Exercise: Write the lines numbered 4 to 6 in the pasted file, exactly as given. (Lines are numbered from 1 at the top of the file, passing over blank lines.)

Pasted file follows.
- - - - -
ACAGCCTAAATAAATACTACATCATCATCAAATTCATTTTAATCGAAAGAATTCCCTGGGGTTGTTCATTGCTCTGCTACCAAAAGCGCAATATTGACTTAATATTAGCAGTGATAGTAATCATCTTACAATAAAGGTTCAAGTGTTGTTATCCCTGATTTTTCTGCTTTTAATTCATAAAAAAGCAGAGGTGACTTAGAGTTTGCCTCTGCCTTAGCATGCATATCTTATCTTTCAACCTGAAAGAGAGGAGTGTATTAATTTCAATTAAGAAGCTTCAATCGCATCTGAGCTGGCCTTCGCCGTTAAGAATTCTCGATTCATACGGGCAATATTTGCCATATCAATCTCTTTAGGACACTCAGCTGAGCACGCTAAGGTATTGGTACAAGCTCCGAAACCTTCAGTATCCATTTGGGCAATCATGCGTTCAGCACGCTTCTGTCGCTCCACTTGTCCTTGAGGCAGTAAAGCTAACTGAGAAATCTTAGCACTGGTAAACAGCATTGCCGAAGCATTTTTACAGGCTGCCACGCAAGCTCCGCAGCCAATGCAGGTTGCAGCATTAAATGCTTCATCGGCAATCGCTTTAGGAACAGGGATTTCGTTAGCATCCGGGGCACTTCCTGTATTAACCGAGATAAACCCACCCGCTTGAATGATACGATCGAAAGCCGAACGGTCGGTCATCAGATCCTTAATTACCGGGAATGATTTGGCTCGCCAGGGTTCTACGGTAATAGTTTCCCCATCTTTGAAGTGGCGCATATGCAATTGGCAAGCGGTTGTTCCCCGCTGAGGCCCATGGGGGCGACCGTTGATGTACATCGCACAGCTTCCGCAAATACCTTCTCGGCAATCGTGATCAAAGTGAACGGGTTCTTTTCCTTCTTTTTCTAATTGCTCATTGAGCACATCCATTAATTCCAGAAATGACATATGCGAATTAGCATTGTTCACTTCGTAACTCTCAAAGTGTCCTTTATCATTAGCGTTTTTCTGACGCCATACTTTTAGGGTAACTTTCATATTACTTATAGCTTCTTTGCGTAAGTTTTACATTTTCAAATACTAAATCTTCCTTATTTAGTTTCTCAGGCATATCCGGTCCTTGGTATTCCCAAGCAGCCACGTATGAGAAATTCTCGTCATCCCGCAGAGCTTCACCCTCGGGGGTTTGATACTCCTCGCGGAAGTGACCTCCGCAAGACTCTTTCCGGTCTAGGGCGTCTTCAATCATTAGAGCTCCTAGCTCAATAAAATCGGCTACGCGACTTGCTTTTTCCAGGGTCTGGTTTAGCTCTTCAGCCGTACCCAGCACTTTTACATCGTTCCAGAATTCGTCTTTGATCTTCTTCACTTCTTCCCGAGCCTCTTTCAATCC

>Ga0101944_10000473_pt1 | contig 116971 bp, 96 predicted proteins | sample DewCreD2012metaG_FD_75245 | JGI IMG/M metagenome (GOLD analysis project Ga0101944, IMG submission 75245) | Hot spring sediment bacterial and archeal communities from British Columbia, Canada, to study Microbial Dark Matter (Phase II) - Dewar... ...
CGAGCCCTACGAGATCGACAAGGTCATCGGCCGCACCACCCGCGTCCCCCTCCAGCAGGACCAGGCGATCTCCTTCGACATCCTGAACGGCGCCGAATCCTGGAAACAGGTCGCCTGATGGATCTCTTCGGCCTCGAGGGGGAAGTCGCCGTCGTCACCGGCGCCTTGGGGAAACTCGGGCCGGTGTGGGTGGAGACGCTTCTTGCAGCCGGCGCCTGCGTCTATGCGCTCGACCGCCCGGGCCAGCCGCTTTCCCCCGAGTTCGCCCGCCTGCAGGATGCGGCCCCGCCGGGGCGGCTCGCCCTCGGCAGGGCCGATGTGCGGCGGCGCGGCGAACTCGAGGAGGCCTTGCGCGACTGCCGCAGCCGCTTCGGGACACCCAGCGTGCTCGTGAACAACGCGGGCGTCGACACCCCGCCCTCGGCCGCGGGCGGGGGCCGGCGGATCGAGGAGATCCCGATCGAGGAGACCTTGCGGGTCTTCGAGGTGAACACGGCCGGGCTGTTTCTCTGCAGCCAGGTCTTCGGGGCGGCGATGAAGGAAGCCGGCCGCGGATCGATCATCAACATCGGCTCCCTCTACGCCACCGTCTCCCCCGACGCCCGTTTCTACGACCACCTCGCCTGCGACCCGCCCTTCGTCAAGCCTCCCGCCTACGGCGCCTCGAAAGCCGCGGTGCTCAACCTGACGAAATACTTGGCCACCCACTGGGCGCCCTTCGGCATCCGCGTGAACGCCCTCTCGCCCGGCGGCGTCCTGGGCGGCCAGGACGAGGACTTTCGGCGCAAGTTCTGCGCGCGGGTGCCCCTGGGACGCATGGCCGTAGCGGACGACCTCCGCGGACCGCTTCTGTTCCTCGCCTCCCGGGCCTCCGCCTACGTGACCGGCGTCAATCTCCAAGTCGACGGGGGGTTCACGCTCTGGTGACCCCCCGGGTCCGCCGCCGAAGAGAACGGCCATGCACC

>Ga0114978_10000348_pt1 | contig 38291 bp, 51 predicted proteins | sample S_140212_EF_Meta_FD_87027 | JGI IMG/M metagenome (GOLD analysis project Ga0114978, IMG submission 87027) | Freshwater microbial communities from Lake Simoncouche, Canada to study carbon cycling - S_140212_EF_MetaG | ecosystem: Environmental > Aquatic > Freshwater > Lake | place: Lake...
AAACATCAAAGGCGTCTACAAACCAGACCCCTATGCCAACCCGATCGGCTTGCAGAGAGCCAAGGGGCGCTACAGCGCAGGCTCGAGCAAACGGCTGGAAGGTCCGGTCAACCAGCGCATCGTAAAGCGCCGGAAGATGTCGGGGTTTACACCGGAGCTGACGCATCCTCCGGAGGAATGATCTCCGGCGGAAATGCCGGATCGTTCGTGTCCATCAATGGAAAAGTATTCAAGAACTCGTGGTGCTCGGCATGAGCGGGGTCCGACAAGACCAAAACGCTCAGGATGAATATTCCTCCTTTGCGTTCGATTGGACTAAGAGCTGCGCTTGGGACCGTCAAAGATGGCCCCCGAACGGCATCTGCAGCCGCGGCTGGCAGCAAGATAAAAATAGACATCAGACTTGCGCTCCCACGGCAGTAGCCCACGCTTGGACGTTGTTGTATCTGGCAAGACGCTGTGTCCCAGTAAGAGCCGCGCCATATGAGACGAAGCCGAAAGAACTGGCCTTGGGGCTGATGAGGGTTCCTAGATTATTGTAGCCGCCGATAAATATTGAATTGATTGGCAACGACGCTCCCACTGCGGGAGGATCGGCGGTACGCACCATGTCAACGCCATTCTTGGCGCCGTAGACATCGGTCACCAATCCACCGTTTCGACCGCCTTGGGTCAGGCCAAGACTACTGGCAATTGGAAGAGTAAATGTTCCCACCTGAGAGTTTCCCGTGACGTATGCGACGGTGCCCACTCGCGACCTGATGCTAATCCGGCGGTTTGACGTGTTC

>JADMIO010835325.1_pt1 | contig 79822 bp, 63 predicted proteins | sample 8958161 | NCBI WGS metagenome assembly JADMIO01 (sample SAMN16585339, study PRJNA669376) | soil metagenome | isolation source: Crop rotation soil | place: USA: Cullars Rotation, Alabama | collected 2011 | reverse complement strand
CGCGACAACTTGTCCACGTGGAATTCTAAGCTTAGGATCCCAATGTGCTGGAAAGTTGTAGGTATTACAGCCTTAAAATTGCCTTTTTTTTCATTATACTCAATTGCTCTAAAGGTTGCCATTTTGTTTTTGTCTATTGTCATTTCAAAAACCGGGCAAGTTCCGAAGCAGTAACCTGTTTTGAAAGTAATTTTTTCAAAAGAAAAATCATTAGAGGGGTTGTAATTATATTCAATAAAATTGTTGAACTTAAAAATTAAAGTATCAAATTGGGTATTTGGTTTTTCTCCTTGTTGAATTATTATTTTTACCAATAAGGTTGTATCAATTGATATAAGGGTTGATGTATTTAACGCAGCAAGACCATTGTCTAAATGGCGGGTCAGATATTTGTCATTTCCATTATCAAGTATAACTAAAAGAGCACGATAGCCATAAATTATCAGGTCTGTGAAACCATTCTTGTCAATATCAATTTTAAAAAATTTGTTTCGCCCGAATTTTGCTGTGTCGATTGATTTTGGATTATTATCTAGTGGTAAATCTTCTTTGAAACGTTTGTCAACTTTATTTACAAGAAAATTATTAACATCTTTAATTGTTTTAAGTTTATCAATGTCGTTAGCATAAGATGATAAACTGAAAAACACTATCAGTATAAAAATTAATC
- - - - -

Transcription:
>Ga0114978_10000348_pt1 | contig 38291 bp, 51 predicted proteins | sample S_140212_EF_Meta_FD_87027 | JGI IMG/M metagenome (GOLD analysis project Ga0114978, IMG submission 87027) | Freshwater microbial communities from Lake Simoncouche, Canada to study carbon cycling - S_140212_EF_MetaG | ecosystem: Environmental > Aquatic > Freshwater > Lake | place: Lake...
AAACATCAAAGGCGTCTACAAACCAGACCCCTATGCCAACCCGATCGGCTTGCAGAGAGCCAAGGGGCGCTACAGCGCAGGCTCGAGCAAACGGCTGGAAGGTCCGGTCAACCAGCGCATCGTAAAGCGCCGGAAGATGTCGGGGTTTACACCGGAGCTGACGCATCCTCCGGAGGAATGATCTCCGGCGGAAATGCCGGATCGTTCGTGTCCATCAATGGAAAAGTATTCAAGAACTCGTGGTGCTCGGCATGAGCGGGGTCCGACAAGACCAAAACGCTCAGGATGAATATTCCTCCTTTGCGTTCGATTGGACTAAGAGCTGCGCTTGGGACCGTCAAAGATGGCCCCCGAACGGCATCTGCAGCCGCGGCTGGCAGCAAGATAAAAATAGACATCAGACTTGCGCTCCCACGGCAGTAGCCCACGCTTGGACGTTGTTGTATCTGGCAAGACGCTGTGTCCCAGTAAGAGCCGCGCCATATGAGACGAAGCCGAAAGAACTGGCCTTGGGGCTGATGAGGGTTCCTAGATTATTGTAGCCGCCGATAAATATTGAATTGATTGGCAACGACGCTCCCACTGCGGGAGGATCGGCGGTACGCACCATGTCAACGCCATTCTTGGCGCCGTAGACATCGGTCACCAATCCACCGTTTCGACCGCCTTGGGTCAGGCCAAGACTACTGGCAATTGGAAGAGTAAATGTTCCCACCTGAGAGTTTCCCGTGACGTATGCGACGGTGCCCACTCGCGACCTGATGCTAATCCGGCGGTTTGACGTGTTC

>JADMIO010835325.1_pt1 | contig 79822 bp, 63 predicted proteins | sample 8958161 | NCBI WGS metagenome assembly JADMIO01 (sample SAMN16585339, study PRJNA669376) | soil metagenome | isolation source: Crop rotation soil | place: USA: Cullars Rotation, Alabama | collected 2011 | reverse complement strand